Follow our legislative and regulatory tracking, and take action on the issues important to you and your practice. Support the massage profession by participating in AMTA's advocacy efforts. Make your voice heard regarding critical massage related issues facing the profession. By becoming advocates you are helping maintain the highest standards for the massage therapy profession and the highest quality of care for the massage consumer.
AMTA’s June Advocacy Activities
Despite the fact that COVID restrictions are still prohibiting most in-person advocacy meetings, AMTA continues our ongoing efforts to engage with policymakers and other organizations that focus on health issues related to massage therapy. Below are examples of some recent activities:
AMTA Meets With Chair of the Health Subcommittee of the House Energy and Commerce Committee
On June 8, AMTA participated in a virtual meeting with Rep. Anna Eshoo’s (D-CA) health policy staff. Rep. Eshoo is a senior member of Congress who serves as Chair of the Health Subcommittee on the House Energy and Commerce Committee (E&C) - one of the key committees which focuses on issues related to massage therapy.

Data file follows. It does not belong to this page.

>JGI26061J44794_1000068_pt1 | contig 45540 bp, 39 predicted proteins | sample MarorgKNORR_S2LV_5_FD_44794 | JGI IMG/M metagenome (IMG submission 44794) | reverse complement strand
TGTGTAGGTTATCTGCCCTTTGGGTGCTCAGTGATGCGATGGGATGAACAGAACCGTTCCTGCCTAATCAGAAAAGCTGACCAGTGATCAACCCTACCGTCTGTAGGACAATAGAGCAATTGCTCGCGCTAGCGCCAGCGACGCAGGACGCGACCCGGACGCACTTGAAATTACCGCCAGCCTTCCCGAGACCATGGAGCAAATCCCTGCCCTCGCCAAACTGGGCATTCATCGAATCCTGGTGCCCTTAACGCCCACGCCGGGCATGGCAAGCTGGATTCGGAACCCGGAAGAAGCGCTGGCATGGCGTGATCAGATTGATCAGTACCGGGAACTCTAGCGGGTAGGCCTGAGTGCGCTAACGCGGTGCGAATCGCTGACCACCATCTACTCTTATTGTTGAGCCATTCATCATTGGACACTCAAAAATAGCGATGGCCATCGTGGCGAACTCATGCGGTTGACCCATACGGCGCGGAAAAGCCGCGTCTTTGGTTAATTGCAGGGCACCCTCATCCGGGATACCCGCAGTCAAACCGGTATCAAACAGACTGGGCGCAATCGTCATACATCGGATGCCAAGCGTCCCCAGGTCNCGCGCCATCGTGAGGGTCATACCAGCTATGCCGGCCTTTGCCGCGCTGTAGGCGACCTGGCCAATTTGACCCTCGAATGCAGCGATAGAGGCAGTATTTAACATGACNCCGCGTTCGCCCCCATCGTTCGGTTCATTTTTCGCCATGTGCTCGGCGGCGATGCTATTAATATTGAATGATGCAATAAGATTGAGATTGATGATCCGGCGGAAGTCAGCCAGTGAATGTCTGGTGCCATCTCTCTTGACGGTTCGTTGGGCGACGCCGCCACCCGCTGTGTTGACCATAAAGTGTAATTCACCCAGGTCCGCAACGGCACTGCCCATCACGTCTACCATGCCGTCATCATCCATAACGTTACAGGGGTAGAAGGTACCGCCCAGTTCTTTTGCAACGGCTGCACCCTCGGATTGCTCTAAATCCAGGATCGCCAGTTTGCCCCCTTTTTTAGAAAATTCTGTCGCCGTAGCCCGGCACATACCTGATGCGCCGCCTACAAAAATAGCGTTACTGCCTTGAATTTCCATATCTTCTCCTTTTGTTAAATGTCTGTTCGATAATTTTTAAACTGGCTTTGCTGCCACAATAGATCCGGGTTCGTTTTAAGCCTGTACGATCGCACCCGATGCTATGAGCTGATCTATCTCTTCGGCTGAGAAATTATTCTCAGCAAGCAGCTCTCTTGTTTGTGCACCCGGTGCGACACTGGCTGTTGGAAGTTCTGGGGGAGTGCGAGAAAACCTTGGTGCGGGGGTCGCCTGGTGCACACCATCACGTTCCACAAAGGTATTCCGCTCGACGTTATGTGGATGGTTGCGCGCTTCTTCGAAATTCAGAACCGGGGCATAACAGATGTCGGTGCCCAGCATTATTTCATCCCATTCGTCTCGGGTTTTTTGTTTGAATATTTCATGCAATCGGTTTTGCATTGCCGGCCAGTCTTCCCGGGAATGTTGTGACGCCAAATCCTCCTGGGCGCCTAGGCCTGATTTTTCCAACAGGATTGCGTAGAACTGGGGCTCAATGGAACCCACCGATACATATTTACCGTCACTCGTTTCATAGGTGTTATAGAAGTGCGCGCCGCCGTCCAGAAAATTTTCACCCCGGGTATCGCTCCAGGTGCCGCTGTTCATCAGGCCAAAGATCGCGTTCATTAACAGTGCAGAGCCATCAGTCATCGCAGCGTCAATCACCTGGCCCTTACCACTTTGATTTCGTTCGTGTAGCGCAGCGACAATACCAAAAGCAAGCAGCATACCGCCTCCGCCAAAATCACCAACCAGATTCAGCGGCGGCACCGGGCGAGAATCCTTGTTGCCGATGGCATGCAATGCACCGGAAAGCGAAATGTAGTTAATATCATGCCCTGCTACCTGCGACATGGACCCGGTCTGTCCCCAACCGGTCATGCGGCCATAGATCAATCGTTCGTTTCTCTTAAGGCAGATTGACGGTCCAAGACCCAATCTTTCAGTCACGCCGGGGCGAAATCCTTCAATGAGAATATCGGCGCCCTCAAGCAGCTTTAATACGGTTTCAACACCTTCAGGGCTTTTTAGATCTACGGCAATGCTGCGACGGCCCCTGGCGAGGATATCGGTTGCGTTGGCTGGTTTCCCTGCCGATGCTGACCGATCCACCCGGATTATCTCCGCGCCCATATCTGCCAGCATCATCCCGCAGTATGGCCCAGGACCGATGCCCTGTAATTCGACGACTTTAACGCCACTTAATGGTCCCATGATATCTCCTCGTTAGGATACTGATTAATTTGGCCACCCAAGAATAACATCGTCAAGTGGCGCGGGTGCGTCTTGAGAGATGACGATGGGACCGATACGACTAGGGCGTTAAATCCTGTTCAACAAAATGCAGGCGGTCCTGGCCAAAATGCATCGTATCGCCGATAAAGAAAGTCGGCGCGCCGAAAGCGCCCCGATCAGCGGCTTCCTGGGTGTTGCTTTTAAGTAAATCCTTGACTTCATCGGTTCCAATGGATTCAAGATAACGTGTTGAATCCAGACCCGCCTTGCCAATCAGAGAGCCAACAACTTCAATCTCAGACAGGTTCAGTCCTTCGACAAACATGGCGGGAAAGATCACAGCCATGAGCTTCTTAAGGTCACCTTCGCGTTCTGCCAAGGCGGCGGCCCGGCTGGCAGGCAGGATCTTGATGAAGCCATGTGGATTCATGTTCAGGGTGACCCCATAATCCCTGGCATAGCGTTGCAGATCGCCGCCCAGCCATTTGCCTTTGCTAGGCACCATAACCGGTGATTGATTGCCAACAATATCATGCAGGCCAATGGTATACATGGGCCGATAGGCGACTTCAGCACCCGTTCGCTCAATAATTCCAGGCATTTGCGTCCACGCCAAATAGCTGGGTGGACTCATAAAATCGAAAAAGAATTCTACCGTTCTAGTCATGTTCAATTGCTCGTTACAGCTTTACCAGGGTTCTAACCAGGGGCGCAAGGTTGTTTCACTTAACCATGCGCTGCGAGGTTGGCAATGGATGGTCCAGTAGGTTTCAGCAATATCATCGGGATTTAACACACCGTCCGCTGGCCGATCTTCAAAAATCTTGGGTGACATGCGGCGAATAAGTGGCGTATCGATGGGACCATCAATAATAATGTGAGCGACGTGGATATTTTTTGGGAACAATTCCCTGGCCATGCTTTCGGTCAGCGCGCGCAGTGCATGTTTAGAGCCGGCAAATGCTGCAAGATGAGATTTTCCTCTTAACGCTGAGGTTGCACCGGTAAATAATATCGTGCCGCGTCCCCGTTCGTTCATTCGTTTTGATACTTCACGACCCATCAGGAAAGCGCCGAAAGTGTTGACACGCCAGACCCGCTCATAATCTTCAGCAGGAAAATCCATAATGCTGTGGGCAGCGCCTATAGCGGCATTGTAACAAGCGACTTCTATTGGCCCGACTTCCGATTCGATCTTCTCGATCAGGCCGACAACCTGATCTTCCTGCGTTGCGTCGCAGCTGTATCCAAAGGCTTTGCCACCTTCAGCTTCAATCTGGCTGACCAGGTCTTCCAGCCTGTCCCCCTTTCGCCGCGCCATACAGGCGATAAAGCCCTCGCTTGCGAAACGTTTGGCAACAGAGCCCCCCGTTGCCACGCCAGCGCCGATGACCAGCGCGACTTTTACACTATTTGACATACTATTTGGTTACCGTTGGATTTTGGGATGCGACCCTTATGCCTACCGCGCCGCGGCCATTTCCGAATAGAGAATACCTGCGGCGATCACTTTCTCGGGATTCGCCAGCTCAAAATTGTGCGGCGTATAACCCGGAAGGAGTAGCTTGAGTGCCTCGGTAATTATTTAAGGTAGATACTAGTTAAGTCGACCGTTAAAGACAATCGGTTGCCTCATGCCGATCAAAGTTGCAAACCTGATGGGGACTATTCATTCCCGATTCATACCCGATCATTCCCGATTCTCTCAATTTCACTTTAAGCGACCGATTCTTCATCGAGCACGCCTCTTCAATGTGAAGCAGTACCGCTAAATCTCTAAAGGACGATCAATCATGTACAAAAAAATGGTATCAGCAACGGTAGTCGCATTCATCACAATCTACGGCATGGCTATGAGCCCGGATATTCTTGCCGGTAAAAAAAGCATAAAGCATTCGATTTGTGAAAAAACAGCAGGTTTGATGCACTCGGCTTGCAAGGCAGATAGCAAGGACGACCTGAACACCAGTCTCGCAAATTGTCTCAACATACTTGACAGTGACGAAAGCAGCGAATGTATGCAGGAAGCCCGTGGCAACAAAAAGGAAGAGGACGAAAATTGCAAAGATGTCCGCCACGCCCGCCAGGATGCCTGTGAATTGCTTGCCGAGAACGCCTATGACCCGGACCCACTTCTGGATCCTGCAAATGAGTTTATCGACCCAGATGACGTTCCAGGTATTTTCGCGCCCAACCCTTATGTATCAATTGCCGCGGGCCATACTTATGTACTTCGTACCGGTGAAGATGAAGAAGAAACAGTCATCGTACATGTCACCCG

AMTA provided information on the number of massage therapists in Eshoo’s district, California, and the U.S. as a whole, as well as the status of massage therapy coverage by the VA and Medicare Advantage. And, we expressed our interest in the passage of legislation (such as the NOPAIN Act and similar bills) that may increase access to massage therapy. Rep. Eschoo’s staff offered to collaborate with AMTA and our colleagues to advance legislation that reduces opioid reliance while promoting access to integrative health treatments.